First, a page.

According to those sitting on both sides of Federal
Parliament dumping is an abhorrent, inexcusable practice that harms
Australian manufacturing. The shared view is we need to get tougher
on dumping to protect Australian manufacturers from importers who
cheat global trade rules.
Most recently the government proposed to establish an
Anti-Dumping Commission dedicated to investigating applications by
Australian industry for the imposition of anti-dumping and
countervailing duty measures.
Legislation to establish the Commission was recently debated in
Parliament. All sides of politics united in condemning dumping and
improving the anti-dumping system to deal with dumped and
subsidised imports better.
In his second reading of the Bill to establish the Commission
the Minister for Home Affairs, the Honourable Jason Clare, opened
"Australia is a trading nation. Trade is the key to our
success. One of the things that can harm trade is dumping. Dumping
Dumping is not cheating. It is simply a form of price
discrimination. It involves selling goods into an export market at
a price less than the price at which the same good is sold in the
According to WTO rules dumping is not unlawful or illegal nor is
it described as cheating. Rather, dumping is condemned by WTO rules
only if it causes injury to a domestic industry in the export
market producing like goods. In such circumstances anti-dumping
measures equal to or less than the margin of dumping can be imposed
to offset the injury caused by the dumping.
If no injury is caused by the exports, then it is perfectly
lawful to export the goods in question at dumped prices. Indeed,
there are benefits. Not only is the exporter able to sell more of
its products into export markets but purchasers of those products
in the export markets are buying them at lower prices.
Equating dumping with 'cheating' is a dangerous
assertion for any government to make.
Governments around the world (perhaps unwittingly) assist their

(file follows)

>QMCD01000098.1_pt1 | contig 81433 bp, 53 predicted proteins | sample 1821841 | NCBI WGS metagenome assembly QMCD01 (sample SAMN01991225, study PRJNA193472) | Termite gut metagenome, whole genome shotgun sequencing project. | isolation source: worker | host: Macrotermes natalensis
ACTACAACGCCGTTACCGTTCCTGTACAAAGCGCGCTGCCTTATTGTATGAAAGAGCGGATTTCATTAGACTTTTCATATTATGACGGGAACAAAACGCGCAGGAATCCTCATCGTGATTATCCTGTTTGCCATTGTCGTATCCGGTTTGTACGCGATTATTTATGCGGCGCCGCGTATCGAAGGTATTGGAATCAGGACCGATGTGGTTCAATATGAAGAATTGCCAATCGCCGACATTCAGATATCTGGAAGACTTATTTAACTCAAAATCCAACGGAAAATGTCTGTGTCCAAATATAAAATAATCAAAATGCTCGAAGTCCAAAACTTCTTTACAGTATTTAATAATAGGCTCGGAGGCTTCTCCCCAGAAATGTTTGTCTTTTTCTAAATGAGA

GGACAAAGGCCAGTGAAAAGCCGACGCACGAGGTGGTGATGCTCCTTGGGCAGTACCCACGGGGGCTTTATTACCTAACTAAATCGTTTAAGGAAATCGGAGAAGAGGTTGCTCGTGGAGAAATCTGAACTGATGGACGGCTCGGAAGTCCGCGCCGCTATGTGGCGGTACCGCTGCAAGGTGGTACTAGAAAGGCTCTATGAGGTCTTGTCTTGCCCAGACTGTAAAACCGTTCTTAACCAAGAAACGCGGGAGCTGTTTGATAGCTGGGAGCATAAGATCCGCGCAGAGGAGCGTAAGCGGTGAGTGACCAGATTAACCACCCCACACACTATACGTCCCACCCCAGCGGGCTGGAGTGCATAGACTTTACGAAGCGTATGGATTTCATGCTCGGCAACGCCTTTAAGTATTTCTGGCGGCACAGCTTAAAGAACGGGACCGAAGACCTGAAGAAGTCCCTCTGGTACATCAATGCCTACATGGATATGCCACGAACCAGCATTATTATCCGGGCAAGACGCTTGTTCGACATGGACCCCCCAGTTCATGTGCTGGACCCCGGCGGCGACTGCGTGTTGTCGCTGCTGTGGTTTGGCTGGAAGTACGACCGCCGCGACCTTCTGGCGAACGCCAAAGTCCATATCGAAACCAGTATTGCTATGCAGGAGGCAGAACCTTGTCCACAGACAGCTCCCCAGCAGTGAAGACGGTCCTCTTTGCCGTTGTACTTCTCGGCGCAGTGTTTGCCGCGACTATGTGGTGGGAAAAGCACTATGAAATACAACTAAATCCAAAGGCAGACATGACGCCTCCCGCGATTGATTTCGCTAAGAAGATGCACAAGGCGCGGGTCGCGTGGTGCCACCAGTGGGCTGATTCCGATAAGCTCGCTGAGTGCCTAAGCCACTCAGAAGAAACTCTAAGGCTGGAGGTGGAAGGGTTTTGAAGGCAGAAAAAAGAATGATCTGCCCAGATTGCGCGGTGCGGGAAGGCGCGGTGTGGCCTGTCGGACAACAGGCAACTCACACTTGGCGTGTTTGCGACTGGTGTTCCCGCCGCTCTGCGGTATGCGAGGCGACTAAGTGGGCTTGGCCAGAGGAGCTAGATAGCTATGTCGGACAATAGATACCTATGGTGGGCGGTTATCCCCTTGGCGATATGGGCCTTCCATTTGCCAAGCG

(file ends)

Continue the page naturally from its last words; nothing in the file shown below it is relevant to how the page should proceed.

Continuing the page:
producers to 'dump' in export markets through subsidies and
other incentives. Exporters that are subsidised in their home
markets can sell their exports at a lower price than if they
received no government financial support. This happens in many
markets around the world, including in Australia.
As an example car manufacturers in Australia receive subsidies
from the Federal Government under the $5.4 billion New Car Plan.
One of the recipients is Holden which last year received a reported
$275 million in subsidies. Recently Holden announced it was
exporting its new Holden VF Commodore to the USA under the
Chevrolet badge. More importantly, while the export model would
have a larger engine than the model sold in Australia, Holden
confirmed it would be sold in the USA for approximately $10,000
less than the model sold in Australia.
It's a clear case of dumping, but is Holden cheating WTO
It would seem that many of our politicians think so. The
Minister for Home Affairs said as much in his second reading speech
on the Anti-Dumping Commission Bill.
But this is categorically untrue. Holden is not a "trade
cheat". WTO rules only 'condemn' dumping if it causes
material injury to a domestic industry producing like goods.
Exporting a few thousand Commodores to the US at prices less
than that charged in Australia will not materially injure US motor
vehicle manufacturers...not even remotely.
Indeed, Holden's decision to export its Commodore to the USA
is a valid and important commercial trade strategy, and no doubt
one that is profitable, consistent with WTO trade rules. Not
Australia's manufacturing industry has considerable
problems, not the least of which is the high Australian dollar and
tough international competition. The easy response has been to
blame cheap imports from Asia, in particular, China, and try to
impose tougher anti-dumping and countervailing measures.
But this strategy makes little sense in the long run. It's
barking up the wrong tree. A better way forward is to support
Australian manufacturing to become internationally competitive
without tariff protection. We have previously written on how this
The content of this article is intended to provide a general
guide to the subject matter. Specialist advice should be sought
about your specific circumstances.
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